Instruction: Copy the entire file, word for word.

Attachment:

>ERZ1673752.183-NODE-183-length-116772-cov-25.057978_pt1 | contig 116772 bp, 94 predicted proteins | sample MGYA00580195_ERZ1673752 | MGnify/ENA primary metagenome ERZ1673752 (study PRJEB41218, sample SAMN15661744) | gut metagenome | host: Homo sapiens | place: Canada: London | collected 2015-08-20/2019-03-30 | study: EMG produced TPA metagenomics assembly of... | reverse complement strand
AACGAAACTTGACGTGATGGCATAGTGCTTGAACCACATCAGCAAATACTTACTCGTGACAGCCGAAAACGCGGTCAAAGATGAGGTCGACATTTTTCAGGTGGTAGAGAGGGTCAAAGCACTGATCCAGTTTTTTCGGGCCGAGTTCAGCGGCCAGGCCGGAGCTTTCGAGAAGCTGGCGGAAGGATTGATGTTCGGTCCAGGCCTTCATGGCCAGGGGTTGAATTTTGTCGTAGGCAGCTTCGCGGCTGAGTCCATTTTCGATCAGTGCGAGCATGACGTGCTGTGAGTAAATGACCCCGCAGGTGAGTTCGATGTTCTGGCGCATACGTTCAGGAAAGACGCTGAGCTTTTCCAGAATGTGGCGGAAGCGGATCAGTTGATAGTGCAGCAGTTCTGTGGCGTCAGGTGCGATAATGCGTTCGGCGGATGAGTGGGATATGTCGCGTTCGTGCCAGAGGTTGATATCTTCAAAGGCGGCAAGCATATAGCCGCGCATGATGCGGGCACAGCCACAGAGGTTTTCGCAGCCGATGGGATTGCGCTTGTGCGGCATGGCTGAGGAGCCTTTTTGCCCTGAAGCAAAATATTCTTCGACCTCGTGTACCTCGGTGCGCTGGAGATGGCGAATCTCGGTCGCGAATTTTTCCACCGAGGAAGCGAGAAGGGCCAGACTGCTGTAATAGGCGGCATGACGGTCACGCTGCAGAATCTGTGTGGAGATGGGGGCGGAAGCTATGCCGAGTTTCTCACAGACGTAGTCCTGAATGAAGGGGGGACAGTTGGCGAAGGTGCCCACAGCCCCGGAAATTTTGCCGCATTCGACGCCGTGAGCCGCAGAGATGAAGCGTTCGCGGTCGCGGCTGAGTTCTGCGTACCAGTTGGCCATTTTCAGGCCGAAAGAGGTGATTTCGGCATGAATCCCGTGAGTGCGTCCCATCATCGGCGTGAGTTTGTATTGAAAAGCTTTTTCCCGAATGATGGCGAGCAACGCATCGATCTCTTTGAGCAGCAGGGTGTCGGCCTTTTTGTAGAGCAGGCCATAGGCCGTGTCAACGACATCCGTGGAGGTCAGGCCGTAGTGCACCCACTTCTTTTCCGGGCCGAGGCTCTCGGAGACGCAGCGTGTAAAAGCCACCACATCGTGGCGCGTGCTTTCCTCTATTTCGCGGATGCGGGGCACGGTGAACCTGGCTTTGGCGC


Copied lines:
>ERZ1673752.183-NODE-183-length-116772-cov-25.057978_pt1 | contig 116772 bp, 94 predicted proteins | sample MGYA00580195_ERZ1673752 | MGnify/ENA primary metagenome ERZ1673752 (study PRJEB41218, sample SAMN15661744) | gut metagenome | host: Homo sapiens | place: Canada: London | collected 2015-08-20/2019-03-30 | study: EMG produced TPA metagenomics assembly of... | reverse complement strand
AACGAAACTTGACGTGATGGCATAGTGCTTGAACCACATCAGCAAATACTTACTCGTGACAGCCGAAAACGCGGTCAAAGATGAGGTCGACATTTTTCAGGTGGTAGAGAGGGTCAAAGCACTGATCCAGTTTTTTCGGGCCGAGTTCAGCGGCCAGGCCGGAGCTTTCGAGAAGCTGGCGGAAGGATTGATGTTCGGTCCAGGCCTTCATGGCCAGGGGTTGAATTTTGTCGTAGGCAGCTTCGCGGCTGAGTCCATTTTCGATCAGTGCGAGCATGACGTGCTGTGAGTAAATGACCCCGCAGGTGAGTTCGATGTTCTGGCGCATACGTTCAGGAAAGACGCTGAGCTTTTCCAGAATGTGGCGGAAGCGGATCAGTTGATAGTGCAGCAGTTCTGTGGCGTCAGGTGCGATAATGCGTTCGGCGGATGAGTGGGATATGTCGCGTTCGTGCCAGAGGTTGATATCTTCAAAGGCGGCAAGCATATAGCCGCGCATGATGCGGGCACAGCCACAGAGGTTTTCGCAGCCGATGGGATTGCGCTTGTGCGGCATGGCTGAGGAGCCTTTTTGCCCTGAAGCAAAATATTCTTCGACCTCGTGTACCTCGGTGCGCTGGAGATGGCGAATCTCGGTCGCGAATTTTTCCACCGAGGAAGCGAGAAGGGCCAGACTGCTGTAATAGGCGGCATGACGGTCACGCTGCAGAATCTGTGTGGAGATGGGGGCGGAAGCTATGCCGAGTTTCTCACAGACGTAGTCCTGAATGAAGGGGGGACAGTTGGCGAAGGTGCCCACAGCCCCGGAAATTTTGCCGCATTCGACGCCGTGAGCCGCAGAGATGAAGCGTTCGCGGTCGCGGCTGAGTTCTGCGTACCAGTTGGCCATTTTCAGGCCGAAAGAGGTGATTTCGGCATGAATCCCGTGAGTGCGTCCCATCATCGGCGTGAGTTTGTATTGAAAAGCTTTTTCCCGAATGATGGCGAGCAACGCATCGATCTCTTTGAGCAGCAGGGTGTCGGCCTTTTTGTAGAGCAGGCCATAGGCCGTGTCAACGACATCCGTGGAGGTCAGGCCGTAGTGCACCCACTTCTTTTCCGGGCCGAGGCTCTCGGAGACGCAGCGTGTAAAAGCCACCACATCGTGGCGCGTGCTTTCCTCTATTTCGCGGATGCGGGGCACGGTGAACCTGGCTTTGGCGC